Wally R. Smith, MD; Joseph R. Betancourt, MD, MPH; Matthew K. Wynia, MD, MPH; Jada Bussey-Jones, MD; Valerie E. Stone, MD, MPH; Christopher O. Phillips, MD, MPH; Alicia Fernandez, MD; Elizabeth Jacobs, MD, MPP; Jacqueline Bowles, MD, MSCE
Potential Financial Conflicts of Interest: None disclosed.
Requests for Single Reprints: Wally R. Smith, MD, Division of Quality Health Care, Medical Director, Center on Health Disparities, Virginia Commonwealth University, Box 980306, 1200 East Broad Street, Room W10W-402, Richmond, VA 23298-0306.
Current Author Addresses: Dr. Smith: Division of Quality Health Care, Center on Health Disparities, Virginia Commonwealth University, Box 980306, 1200 East Broad Street, Room W10W-402, Richmond, VA 23298.
Dr. Betancourt: Massachusetts General Hospital, 50 Staniford Street, Suite 942, Boston, MA 02114.
Dr. Wynia: The Institute for Ethics at the American Medical Association, 515 North State Street, Chicago, IL 60610.
Dr. Bussey-Jones: Emory University School of Medicine, 69 Jesse Hill Jr. Drive SE, Atlanta, GA 30303.
Dr. Stone: General Medicine Unit, Massachusetts General Hospital, Bulfinch 130, 55 Fruit Street, Boston, MA 02114.
Dr. Phillips: Health Services Research Section of Hospital Medicine, E13, Department of General Internal Medicine, The Cleveland Clinic Foundation, 9500 Euclid Avenue, Cleveland, OH 44195.
Dr. Fernandez: San Francisco General Hospital, Primary Care Research Center, Ward 95, 995 Potrero Avenue, San Francisco, California 94110.
Dr. Jacobs: Collaborative Research Unit, Stroger Hospital of Cook County & Rush University Medical Center, 1900 West Polk Street, 16th Floor, Chicago, IL 60612.
Dr. Bowles: Sepulveda Ambulatory Care Center, 16111 Plummer Street (00PG), North Hills, CA 91343.
Racial and ethnic minorities often receive lower-quality health care than white patients, even when socioeconomic status, education, access, and other factors are used as controls. To address these pervasive disparities, health care professionals should learn more about them and the roles they can play in eliminating them, but few curricula are focused on understanding and addressing racial and ethnic health disparities, and well-accepted guidelines on what and how to teach in this complex area are lacking.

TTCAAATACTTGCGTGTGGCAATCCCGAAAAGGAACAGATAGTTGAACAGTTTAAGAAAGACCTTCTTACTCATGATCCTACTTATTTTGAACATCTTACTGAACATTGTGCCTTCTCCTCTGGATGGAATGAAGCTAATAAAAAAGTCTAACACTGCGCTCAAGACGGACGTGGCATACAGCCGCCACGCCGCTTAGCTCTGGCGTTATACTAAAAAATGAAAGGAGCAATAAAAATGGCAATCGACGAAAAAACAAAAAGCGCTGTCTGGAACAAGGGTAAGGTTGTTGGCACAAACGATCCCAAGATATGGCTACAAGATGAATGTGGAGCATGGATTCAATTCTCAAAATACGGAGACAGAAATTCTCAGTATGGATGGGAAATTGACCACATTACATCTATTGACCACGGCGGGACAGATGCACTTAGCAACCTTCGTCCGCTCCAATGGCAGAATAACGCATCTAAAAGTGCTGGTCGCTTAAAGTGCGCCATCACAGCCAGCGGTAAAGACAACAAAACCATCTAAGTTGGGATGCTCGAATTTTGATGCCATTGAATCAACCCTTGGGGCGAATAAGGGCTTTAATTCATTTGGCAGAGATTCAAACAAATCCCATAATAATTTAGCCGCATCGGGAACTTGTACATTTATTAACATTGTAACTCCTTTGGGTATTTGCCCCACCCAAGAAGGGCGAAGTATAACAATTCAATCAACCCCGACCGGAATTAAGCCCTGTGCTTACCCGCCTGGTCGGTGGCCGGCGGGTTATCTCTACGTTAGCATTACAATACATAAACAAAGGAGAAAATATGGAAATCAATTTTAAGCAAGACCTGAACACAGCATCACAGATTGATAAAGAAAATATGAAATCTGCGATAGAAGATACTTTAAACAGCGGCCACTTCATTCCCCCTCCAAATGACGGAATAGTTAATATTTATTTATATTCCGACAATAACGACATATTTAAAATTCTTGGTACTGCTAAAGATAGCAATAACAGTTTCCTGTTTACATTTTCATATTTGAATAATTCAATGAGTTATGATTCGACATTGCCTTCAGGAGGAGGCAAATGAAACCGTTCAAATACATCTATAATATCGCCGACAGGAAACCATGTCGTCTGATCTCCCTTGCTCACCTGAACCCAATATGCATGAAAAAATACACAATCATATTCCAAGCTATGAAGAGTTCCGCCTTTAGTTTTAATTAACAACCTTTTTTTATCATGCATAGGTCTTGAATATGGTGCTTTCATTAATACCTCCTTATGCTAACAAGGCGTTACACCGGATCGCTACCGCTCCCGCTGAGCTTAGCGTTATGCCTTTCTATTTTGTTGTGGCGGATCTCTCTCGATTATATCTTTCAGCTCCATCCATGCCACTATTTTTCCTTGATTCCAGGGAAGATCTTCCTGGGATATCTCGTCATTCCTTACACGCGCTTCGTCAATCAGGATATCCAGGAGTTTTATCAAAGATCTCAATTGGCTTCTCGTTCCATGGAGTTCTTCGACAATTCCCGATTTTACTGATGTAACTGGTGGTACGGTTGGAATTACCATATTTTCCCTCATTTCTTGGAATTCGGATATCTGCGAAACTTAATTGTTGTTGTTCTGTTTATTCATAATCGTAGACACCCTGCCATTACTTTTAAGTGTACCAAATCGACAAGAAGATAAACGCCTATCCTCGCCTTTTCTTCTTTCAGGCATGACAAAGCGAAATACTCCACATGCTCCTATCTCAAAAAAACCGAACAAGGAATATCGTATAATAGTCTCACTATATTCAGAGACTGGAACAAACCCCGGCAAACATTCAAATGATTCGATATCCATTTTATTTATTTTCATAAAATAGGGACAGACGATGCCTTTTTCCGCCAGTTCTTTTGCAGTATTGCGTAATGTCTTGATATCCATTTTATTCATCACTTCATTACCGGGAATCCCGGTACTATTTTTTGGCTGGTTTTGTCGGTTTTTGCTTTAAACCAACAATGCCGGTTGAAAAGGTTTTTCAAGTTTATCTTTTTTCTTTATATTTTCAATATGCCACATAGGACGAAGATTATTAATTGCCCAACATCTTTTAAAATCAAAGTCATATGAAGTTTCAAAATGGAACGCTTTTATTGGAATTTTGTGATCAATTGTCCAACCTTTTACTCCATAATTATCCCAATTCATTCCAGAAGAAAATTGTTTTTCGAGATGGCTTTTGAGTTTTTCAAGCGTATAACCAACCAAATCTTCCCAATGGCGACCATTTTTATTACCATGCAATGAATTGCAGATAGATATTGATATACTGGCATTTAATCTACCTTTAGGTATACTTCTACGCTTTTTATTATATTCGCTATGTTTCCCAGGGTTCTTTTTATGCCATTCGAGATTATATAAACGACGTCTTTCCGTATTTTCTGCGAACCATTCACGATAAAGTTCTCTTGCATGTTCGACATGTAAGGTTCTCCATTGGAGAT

The Society of General Internal Medicine Health Disparities Task Force used a review and consensus process to develop specific recommendations and guidelines for curricula focusing on health disparities. Learning objectives, content, methods for teaching, and useful resources are provided. Although the guidelines were developed primarily for teaching medical students, residents, and practitioners in primary care, the Task Force's general recommendations can apply to learners in any specialty.
The Task Force recommends that a curricula address 3 areas of racial and ethnic health disparities and focus on the following specific learning objectives:1) examining and understanding attitudes, such as mistrust, subconscious bias, and stereotyping, which practitioners and patients may bring to clinical encounters; 2) gaining knowledge of the existence and magnitude of health disparities, including the multifactorial causes of health disparities and the many solutions required to diminish or eliminate them; and 3) acquiring the skills to effectively communicate and negotiate across cultures, languages, and literacy levels, including the use of key tools to improve communication. The broad goal of a curriculum on disparities should be for learners to develop a commitment to eliminating inequities in health care quality by understanding and assuming their professional role in addressing this pressing health care crisis.
Smith WR, Betancourt JR, Wynia MK, et al. Recommendations for Teaching about Racial and Ethnic Disparities in Health and Health Care. Ann Intern Med. 2007;147:654–665. doi: 10.7326/0003-4819-147-9-200711060-00010
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Published: Ann Intern Med. 2007;147(9):654-665.
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